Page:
Casey’s interview question #3

By Sijmen J. Mulder, 3 August 2023.

Casey of Molly Rocket posted four interview questions asked for his 1994 Microsoft intership.

This page is about the third: implementing a flood fill check. A flood fill is what you get when you use a bucket tool in a drawing program to fill an area covered by one color with another.

Implementing a flood fill is a fun exercise by itself, but here it’s about a specific part in a specific situation – testing if 4 pixels packed into a byte are all the same specific color:

Implement a function taking a byte (8 bits), representing 4 packed pixels of 2 bits each, and a 2-bit pattern, and checks if all pixels in the byte match the pattern:

int flood_check(uint8_t pattern, uint8_t target)


target pattern result explanation
00 00 00 00 10 0 pattern doesn’t occur in target
00 10 10 00 10 0 only par 2 and 3 match
10 10 10 10 10 1 all pairs match

(Update: Casey’s video for the problem is online now and it turns out the point was to return true if any of the pixels match, and, preprocessing the pattern is allowed. This yields a very different solution. Worth a watch!)

One solution we could try is comparing each pair individually against the pattern. The process would roughly be:

  1. In a copy of target, mask out three of the pairs.
  2. Shift pattern left to make it line up with the remaining pair.
  3. Compare the two values.
  4. Repeat for all 4 pairs.

But there’s a more elegant solution that doesn’t involve having to figure out these different mask values: pack pattern first and then compare that against target. Suppose we have pattern ab (two bits of unspecified value). We do:

00 00 00 ab	original pattern
00 00 ab 00	pattern shifted left by 2
00 ab 00 00	pattern shifted left by 4
ab 00 00 00	pattern shifted left by 6
----------- OR
ab ab ab ab     packed pattern

In C, << is the shift-left operator and | performs the binary OR.

Now it’s a matter of comparing the packed pattern to target. Implementation:

int flood_check_1(uint8_t pattern, uint8_t target)
        return (pattern << 6 |
                pattern << 4 |
                pattern << 2 |
                pattern) == target;

This version does require that pattern really only holds two bits; if higher bits are set they will mess up the combined pattern. This can be alleviated by masking out the other bits:

int flood_check_2(uint8_t pattern, uint8_t target)
        return ((pattern & 3) << 6 |
                (pattern & 3) << 4 |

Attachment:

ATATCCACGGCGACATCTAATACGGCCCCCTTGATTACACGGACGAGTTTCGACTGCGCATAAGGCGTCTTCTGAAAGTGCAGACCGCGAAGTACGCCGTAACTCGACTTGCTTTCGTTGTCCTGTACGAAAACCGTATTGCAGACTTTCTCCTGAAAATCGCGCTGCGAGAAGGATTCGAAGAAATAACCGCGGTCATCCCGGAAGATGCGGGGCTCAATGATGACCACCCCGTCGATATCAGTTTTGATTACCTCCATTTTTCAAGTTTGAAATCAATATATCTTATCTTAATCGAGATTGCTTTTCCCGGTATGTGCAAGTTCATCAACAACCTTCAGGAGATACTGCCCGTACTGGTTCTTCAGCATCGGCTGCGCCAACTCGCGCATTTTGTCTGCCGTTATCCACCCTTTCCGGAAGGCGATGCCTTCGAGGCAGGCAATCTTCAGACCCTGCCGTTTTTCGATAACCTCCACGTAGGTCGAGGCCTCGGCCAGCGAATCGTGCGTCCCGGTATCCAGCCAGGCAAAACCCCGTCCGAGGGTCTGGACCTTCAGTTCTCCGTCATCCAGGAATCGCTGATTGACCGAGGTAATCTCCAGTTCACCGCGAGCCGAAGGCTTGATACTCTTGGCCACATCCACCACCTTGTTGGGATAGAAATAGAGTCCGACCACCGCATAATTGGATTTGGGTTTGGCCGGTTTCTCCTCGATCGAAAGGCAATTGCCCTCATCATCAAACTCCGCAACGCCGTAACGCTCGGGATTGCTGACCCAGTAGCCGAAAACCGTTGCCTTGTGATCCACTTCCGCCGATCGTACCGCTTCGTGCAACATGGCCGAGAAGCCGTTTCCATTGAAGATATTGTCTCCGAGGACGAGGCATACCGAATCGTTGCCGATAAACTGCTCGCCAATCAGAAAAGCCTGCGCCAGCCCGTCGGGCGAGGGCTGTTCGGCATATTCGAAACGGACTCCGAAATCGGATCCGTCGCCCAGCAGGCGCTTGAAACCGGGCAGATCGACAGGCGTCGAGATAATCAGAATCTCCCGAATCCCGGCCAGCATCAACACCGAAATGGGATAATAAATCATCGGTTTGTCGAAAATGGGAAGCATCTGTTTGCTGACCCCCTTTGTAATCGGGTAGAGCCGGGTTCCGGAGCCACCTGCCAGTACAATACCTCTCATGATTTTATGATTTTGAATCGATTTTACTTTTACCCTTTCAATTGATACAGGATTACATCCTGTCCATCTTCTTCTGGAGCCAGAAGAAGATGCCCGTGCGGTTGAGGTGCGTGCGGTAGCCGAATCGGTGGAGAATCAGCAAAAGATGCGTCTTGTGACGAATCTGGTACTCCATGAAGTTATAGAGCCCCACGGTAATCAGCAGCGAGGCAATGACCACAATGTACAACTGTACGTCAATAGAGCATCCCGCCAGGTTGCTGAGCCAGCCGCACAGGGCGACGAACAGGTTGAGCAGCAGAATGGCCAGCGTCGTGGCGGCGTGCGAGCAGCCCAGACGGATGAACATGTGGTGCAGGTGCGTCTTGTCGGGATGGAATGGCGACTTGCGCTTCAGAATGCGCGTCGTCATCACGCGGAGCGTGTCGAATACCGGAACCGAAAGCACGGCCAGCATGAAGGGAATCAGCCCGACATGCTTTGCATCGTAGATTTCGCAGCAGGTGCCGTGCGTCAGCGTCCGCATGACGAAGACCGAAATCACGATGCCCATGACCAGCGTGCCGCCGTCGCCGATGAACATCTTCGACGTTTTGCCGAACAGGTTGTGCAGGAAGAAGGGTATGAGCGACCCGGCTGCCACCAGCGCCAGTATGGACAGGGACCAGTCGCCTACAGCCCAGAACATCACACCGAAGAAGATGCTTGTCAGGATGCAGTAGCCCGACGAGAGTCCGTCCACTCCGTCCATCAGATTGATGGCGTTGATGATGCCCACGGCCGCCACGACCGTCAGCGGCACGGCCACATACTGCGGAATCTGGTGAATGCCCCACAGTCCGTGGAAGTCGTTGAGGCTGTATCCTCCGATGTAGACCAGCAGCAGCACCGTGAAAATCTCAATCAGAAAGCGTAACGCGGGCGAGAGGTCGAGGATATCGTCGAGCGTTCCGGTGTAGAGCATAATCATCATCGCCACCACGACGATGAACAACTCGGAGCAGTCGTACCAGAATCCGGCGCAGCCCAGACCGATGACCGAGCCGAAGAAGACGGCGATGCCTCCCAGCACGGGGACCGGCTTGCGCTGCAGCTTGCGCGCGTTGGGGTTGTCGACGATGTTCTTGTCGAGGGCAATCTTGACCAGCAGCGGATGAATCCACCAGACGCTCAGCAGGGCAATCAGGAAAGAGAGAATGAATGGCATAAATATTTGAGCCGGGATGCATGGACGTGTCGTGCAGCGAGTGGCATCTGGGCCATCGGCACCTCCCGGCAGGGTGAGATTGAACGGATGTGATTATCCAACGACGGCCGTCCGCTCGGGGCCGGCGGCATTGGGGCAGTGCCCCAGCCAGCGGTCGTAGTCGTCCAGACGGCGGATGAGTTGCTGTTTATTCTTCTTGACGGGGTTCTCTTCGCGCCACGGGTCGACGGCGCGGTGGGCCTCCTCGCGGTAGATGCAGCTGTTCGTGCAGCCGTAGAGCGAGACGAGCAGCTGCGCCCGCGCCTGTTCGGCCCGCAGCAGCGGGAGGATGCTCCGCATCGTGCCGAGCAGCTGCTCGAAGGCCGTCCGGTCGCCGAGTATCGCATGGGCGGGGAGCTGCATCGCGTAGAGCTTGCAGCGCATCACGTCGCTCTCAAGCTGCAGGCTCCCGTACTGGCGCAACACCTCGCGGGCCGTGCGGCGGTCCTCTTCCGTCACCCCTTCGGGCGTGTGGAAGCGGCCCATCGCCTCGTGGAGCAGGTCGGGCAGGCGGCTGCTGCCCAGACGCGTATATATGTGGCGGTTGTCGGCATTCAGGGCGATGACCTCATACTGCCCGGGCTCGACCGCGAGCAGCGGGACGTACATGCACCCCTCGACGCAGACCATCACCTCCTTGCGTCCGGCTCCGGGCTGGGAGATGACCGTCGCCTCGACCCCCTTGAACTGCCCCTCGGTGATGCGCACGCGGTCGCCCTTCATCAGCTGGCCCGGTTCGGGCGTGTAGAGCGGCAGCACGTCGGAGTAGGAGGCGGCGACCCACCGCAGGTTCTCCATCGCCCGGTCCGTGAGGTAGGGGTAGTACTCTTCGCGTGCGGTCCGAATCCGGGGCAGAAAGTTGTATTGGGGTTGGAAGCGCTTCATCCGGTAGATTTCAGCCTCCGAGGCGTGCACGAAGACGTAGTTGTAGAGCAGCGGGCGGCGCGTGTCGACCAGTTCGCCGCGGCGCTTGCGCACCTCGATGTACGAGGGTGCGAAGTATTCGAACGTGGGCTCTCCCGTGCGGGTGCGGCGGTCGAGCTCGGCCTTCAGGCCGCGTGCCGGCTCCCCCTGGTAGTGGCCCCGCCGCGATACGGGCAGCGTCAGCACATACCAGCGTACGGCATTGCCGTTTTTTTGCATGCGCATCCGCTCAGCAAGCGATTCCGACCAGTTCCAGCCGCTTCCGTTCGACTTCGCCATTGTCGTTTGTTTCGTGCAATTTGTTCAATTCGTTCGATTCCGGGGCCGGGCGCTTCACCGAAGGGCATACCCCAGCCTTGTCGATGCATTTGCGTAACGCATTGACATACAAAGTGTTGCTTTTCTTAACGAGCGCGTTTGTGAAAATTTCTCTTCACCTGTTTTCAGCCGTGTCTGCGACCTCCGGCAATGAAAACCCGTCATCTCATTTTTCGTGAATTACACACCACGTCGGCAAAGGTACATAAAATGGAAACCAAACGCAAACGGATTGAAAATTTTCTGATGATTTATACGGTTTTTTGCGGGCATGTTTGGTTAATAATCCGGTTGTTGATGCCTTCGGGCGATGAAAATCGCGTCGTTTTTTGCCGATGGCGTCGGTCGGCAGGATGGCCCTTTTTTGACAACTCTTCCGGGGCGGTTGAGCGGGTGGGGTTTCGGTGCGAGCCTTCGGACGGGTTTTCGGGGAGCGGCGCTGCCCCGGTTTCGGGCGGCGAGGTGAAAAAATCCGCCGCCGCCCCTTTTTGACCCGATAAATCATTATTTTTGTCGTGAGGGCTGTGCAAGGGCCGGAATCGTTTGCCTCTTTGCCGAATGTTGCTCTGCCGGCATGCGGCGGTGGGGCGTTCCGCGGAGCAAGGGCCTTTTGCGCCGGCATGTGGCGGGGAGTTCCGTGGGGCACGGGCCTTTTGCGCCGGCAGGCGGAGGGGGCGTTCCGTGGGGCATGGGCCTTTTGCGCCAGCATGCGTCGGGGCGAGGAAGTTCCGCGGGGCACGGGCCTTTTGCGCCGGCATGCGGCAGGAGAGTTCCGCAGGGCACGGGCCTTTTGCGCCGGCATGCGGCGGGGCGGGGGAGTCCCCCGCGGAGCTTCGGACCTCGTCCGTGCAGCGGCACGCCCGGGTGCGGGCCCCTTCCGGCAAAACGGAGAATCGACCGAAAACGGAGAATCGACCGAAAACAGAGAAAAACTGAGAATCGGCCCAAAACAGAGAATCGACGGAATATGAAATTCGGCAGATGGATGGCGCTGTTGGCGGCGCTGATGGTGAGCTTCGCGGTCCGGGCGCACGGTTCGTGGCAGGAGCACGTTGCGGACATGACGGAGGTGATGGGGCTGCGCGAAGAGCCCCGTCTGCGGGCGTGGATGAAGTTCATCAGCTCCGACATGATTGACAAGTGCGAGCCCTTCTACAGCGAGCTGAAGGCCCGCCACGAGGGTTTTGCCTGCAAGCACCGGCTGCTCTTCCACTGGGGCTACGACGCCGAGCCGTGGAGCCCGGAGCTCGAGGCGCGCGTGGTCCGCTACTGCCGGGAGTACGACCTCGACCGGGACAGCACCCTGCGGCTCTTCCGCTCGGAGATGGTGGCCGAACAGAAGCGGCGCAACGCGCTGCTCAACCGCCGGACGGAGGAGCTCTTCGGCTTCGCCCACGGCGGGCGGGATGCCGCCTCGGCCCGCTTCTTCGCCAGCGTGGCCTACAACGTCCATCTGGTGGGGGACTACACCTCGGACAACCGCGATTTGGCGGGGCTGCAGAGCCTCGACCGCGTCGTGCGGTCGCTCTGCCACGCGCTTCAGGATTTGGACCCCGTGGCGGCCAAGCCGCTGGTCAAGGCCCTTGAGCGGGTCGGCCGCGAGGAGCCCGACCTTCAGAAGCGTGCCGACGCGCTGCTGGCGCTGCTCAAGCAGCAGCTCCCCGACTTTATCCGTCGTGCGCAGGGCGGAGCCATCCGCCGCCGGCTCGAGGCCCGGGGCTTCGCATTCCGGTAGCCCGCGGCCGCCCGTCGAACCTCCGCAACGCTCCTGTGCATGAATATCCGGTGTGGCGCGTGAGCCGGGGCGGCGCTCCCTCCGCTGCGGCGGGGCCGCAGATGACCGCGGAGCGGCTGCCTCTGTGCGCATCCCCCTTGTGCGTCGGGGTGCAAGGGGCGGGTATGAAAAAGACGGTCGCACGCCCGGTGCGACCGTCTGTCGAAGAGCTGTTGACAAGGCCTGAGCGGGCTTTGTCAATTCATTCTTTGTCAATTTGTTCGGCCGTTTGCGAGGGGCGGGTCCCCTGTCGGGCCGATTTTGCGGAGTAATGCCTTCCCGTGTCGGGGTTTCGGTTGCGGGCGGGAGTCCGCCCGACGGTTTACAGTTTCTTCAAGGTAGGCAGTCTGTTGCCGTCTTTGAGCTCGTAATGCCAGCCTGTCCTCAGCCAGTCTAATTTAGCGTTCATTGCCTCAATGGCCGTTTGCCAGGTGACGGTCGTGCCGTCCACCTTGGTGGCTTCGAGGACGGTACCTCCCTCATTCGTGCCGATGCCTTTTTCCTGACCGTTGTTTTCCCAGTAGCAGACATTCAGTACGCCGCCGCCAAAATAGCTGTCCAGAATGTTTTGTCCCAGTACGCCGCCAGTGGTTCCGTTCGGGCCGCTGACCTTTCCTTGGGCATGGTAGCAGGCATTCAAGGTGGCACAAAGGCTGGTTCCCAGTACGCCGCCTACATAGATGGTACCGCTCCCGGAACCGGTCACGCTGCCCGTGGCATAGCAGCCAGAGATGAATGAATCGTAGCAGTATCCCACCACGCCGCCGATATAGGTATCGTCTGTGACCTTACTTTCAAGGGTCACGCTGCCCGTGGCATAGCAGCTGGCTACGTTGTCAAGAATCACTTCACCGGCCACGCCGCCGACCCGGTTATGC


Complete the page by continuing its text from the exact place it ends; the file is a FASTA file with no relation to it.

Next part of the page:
(pattern & 3) << 2 |
                (pattern & 3)) == target;

Decimal 3 is 11 in binary. AND-ing that with another value using & masks out other bits, that is to say, any other bits that are 1 become 0.

Bonus: x86-64 assembly

As an additional exercise, I thought it fun to implement the same in x86-64 assembly. Here is the listing in NASM syntax:

        xor  eax, eax   ; clear register A, the output register
        xor  ecx, ecx   ; clear register C, for our packed pattern
        mov  cl, dil    ; copy pattern to C (1 byte)
        and  cl, 3      ; mask out all but lower 2 bits
        mov  al, cl     ; copy pattern to A where we'll pack it
        shl  al, 2      ; shift left by 2
        or   al, cl     ; OR with pattern. now 2 packed patterns in C
        shl  al, 2
        or   al, cl     ; and again, now 3 packed patterns in C 
        shl  al, 2
        or   al, cl     ; and again, now 4 packed patterns in C
        cmp  al, sil    ; compare with target in SI
        sete al         ; 1 if equal

Again given pattern ab, this version builds up the packed ab ab ab ab, used to test against target, by repeatedly shifting left and adding the pattern on the end:

00 00 00 ab  shift left, OR with pattern
00 00 ab ab  shift left, OR with pattern
00 ab ab ab  shift left, OR with pattern
ab ab ab ab

Some notes on assembler and this code:

Perhaps this could be taken to the next level by using vector instructions to “fan out“ the pattern or target and compare, but that’s way beyond my so I’ll use the easy cop-out of leaving that as ”an exercise for the reader”.

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